A couple more notable cases heard by the Supreme Court last week were Tibbals v. Carter and Ryan v. Gonzales, "examining the scope of the right to counsel and other such rights in death penalty cases in federal habeas courts in which the convicted individual's mental competency is at issue. That," Lyle Denniston at ScotusBlog said, "divides into a set of issues about legal representation, and a separate set of issues about competency and potential delays of the federal habeas case — possibly for years — until the individual is found to be mentally competent to proceed."
"Individuals accused of crimes have a constitutional right to a lawyer," Denniston's article continues " — and a free one if they cannot afford that on their own — at all significant stages of their cases, up to the point of conviction. That is true whether they are charged in state or federal court. Whether they have a similar right once they begin appeals to challenge their conviction or sentence is less certain. One thing, though, is clear: if a state prisoner uses up all appeal rights in state courts, and starts a challenge in federal habeas court, there is no guarantee of a right to a lawyer – unless the individual is facing a death sentence. But that is a right under a federal law, not the Sixth Amendment.
"A separate question about rights in a federal habeas case arises when the individual, or his lawyer, raises an issue of the convicted person’s mental competence to go forward with the case. The only constitutional right that the Supreme Court has recognized for mentally incompetent individuals convicted of crimes is that they cannot be given the death penalty; that was established in Ford v. Wainwright in 1986. Any 'right to competence' thus would have to be found, if at all, in a statute. That is a quite unsettled area of criminal law, and one of the reasons for that uncertainty is that the Supreme Court in 1966 and 1967 issued a decision and orders that have been understood in very different ways by lower courts. The Justices may now be ready to sort that out, along with other habeas law issues, in two new cases — one from Ohio, the other from Arizona."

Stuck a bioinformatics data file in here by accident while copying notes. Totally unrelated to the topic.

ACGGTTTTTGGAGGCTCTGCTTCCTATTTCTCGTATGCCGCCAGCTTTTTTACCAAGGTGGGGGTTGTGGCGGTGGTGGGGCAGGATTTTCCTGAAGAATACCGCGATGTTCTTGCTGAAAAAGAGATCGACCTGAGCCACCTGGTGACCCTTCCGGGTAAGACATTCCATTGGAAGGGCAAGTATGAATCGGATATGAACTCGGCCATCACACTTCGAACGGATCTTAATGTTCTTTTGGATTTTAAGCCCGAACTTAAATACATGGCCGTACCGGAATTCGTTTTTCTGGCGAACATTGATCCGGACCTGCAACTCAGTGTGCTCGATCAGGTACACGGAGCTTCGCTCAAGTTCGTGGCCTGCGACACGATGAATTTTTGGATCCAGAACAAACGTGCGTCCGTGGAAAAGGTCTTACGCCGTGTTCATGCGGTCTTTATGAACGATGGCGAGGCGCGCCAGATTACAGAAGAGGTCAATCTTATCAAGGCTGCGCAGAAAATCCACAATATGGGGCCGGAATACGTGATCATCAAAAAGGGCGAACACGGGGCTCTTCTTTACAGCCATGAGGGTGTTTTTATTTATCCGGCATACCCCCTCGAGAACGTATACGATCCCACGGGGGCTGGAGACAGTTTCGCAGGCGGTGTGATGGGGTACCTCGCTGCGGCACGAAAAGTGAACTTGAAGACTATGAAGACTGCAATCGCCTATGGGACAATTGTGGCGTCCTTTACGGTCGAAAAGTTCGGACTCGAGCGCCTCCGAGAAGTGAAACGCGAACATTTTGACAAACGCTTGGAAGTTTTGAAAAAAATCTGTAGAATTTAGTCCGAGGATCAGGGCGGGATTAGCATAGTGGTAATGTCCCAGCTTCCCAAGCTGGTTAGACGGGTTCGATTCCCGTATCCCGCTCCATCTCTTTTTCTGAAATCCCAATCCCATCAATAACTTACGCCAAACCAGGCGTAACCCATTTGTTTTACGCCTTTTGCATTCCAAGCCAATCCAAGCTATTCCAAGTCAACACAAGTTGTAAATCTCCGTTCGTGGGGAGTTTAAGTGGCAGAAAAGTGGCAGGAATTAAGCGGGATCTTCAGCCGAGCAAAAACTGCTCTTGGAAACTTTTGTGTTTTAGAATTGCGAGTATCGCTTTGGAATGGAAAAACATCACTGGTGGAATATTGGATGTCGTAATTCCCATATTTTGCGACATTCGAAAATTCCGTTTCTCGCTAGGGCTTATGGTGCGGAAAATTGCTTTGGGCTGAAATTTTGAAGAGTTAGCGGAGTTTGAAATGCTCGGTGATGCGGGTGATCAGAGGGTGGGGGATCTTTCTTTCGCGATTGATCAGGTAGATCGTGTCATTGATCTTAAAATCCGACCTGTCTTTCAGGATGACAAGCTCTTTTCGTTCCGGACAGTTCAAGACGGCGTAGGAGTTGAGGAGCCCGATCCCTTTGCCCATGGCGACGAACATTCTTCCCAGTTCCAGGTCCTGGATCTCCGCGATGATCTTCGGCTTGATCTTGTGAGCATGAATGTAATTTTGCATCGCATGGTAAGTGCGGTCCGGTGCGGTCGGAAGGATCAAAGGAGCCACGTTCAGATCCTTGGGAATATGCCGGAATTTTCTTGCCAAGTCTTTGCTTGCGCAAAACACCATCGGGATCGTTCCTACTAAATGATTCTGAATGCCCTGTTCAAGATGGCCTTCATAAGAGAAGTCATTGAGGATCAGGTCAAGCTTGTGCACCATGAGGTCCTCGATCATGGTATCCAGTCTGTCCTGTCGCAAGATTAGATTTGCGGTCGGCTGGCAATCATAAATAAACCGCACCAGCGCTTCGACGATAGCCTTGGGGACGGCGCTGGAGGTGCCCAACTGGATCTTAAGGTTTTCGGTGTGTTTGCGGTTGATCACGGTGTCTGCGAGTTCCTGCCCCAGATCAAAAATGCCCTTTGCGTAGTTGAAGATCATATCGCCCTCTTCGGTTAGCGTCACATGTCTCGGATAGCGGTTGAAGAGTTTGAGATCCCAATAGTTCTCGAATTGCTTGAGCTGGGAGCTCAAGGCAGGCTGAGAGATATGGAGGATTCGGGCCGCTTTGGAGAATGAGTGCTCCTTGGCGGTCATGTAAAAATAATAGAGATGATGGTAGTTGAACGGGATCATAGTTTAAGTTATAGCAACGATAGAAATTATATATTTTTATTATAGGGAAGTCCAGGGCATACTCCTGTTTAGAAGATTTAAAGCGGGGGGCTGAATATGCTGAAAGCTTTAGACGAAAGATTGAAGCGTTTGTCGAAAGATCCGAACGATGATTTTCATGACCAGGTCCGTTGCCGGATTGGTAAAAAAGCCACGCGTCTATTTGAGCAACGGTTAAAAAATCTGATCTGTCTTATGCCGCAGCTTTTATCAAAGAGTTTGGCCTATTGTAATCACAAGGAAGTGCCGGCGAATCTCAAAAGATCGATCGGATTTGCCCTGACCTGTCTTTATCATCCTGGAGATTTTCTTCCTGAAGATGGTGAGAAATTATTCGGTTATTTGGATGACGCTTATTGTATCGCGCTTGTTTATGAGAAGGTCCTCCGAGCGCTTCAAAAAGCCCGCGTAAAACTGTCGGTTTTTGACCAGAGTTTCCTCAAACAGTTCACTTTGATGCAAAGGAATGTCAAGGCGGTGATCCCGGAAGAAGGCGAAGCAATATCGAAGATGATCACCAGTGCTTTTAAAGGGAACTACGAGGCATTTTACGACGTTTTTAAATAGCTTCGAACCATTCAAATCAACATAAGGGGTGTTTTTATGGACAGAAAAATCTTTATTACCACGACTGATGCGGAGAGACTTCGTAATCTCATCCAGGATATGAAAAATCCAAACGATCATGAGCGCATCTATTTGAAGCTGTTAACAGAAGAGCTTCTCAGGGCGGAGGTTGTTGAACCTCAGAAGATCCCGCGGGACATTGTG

"Tibbals v. Carter and Ryan v. Gonzales arose against the background of the Justices' actions nearly fifty years ago in a Virginia death penalty case, Rees v. Peyton. A ruling in 1966 was the first of two significant actions by the Court in the case. Melvin Davis Rees, Jr., had been convicted of murder, and given a death sentence. Shortly after his case had reached the Supreme Court, Rees told his lawyers to drop the appeal and take no further action. His lawyers then told the Court they could not do that in good conscience, because they believed he was mentally incompetent and thus not able to make such a fateful decision for himself. The Court ordered that more evidence be gathered on his mental state.
"After a federal judge ruled that Rees was, in fact, mentally incompetent, the Supreme Court in 1967 — in its second action in the case – simply put Rees's petition on an indefinite hold. That hold, in fact, lasted for some twenty-eight years, until Rees died in 1995. Without ever having acted on his case, the Court then dismissed his petition. The meaning of those actions has almost never arisen again as an issue for the Supreme Court."
"Lawyers for Arizona death row inmate Ernest Gonzales and Ohio death row inmate Sean Carter say yes, and that federal judges should have discretion to hold up proceedings until they're ready," local accounts conveyed, "but the federal government and some states argue there should be no delays in cases when the necessary information can be found in state trial records, and say there should be a time limit in all other instances."
Tibbals v. Carter